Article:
The fact of death is of no relevance to the cause of action in question. It is not an element of the cause of action and is not required to complete the cause of action. Whatever the nature of the cause of action, it is existing and complete before the Survival of Actions Act operates, in the case of a death, to maintain it and provide a limited time window within which it must be pursued. The fact of the death is irrelevant to the cause of action and serves only to provide a time from which the time within which to bring the action is to be calculated. [Emphasis added; para. 32.] Had, however, the event triggering the limitation period been an element of the cause of action, or had it been required to occur before the cause of action could accrue, discoverability could apply (Ryan, at paras. 29-30, citing Burt v. LeLacheur, 2000 NSCA 90, 189 D.L.R. (4th) 193). I do not see my colleague Côté J. as disagreeing on this point: she is quite right when she says that “the words ‘basis of the cause of action’ in para. 24 of Ryan should be understood as essentially synonymous with the ‘arising or accrual of the cause of action’” (para. 148). As this Court held in Peixeiro, where the limitation period is based on an event that can be construed as synonymous with the accrual of the cause of action, discoverability will apply (para. 38).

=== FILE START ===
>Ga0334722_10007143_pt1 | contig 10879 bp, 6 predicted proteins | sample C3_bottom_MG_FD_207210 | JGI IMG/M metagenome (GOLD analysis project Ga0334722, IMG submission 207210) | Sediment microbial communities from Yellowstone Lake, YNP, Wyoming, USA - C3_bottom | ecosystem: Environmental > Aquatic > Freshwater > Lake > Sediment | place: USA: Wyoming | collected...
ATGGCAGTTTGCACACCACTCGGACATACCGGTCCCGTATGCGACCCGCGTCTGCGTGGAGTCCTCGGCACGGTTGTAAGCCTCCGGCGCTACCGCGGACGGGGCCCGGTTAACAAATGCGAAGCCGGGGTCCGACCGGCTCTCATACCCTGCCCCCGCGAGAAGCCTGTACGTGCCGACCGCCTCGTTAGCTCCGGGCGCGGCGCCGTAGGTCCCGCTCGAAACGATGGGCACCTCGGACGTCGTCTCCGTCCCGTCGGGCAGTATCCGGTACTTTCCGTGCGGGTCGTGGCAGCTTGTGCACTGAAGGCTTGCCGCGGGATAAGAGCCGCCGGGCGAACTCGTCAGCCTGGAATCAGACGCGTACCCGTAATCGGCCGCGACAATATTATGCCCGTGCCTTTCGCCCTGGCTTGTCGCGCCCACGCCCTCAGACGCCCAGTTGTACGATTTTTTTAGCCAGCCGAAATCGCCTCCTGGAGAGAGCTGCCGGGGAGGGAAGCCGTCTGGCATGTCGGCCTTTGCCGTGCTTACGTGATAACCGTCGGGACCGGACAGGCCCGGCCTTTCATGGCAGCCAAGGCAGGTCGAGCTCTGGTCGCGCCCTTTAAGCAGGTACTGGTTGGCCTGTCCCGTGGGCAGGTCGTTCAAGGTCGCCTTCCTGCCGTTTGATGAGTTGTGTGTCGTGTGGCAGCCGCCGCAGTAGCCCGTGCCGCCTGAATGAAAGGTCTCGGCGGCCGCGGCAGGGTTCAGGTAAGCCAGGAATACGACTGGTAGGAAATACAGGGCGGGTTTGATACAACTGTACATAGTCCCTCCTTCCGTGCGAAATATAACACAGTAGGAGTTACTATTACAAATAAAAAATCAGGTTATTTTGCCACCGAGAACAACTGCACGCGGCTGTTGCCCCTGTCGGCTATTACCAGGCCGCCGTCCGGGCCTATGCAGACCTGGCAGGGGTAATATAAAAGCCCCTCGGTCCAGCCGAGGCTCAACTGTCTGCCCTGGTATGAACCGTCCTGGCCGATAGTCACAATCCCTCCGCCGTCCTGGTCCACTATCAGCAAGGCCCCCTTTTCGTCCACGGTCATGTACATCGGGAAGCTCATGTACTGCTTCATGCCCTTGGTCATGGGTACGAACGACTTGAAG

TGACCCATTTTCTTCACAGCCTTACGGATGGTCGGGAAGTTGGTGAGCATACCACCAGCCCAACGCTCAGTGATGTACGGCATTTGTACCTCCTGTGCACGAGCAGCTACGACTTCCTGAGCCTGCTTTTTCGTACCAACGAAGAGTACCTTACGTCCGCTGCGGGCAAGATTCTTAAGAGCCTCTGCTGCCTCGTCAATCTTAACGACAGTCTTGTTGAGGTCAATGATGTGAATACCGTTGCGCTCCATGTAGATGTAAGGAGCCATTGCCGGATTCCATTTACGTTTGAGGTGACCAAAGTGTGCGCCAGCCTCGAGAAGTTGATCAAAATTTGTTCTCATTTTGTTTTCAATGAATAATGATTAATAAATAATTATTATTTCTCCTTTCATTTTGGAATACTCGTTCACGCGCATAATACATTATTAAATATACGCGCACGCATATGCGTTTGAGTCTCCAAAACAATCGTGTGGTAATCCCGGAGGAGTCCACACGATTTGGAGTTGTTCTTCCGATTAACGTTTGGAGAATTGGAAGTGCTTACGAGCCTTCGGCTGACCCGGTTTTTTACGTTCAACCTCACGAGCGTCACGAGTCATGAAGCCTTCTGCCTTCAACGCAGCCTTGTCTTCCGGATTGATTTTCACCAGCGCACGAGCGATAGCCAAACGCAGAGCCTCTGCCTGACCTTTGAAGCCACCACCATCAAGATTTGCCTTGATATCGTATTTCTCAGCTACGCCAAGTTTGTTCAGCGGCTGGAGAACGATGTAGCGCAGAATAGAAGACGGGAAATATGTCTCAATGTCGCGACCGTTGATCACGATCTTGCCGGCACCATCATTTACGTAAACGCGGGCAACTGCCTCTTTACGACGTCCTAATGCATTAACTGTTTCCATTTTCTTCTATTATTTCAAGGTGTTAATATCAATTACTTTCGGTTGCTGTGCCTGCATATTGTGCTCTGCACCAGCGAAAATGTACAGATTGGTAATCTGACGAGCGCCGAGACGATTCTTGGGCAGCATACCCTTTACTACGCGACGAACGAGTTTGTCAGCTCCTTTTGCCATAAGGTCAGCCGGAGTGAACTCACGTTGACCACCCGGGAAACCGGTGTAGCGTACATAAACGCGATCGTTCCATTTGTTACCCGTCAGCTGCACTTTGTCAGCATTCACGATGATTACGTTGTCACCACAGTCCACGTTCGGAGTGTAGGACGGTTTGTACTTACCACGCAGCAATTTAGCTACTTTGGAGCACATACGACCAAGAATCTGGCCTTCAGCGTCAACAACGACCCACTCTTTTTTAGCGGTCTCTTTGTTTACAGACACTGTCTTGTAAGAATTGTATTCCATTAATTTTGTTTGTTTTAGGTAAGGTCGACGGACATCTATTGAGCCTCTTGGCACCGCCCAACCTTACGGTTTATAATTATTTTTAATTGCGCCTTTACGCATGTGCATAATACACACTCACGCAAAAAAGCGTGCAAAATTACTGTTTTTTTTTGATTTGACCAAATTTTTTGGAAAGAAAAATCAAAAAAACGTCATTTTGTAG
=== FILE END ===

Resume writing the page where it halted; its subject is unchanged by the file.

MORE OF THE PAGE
From all this, it is evident that discoverability continues to apply where the legislature has shown its intent that a limitation period shall run from “when the cause of action arose (or other wording to that effect)” or where the event triggering the limitation period requires the plaintiff’s knowledge of his or her injury (Mew et al., at p. 103). Conversely, discoverability does not apply where that triggering event does not depend on the plaintiff’s knowledge or is independent of the accrual of the cause of action. This is not, as my colleague suggests, a modified test for discoverability (para. 154), but rather is the product of this Court’s application of Fehr in Peixeiro (regarding when discoverability does apply) and Ryan (regarding when discoverability does not apply).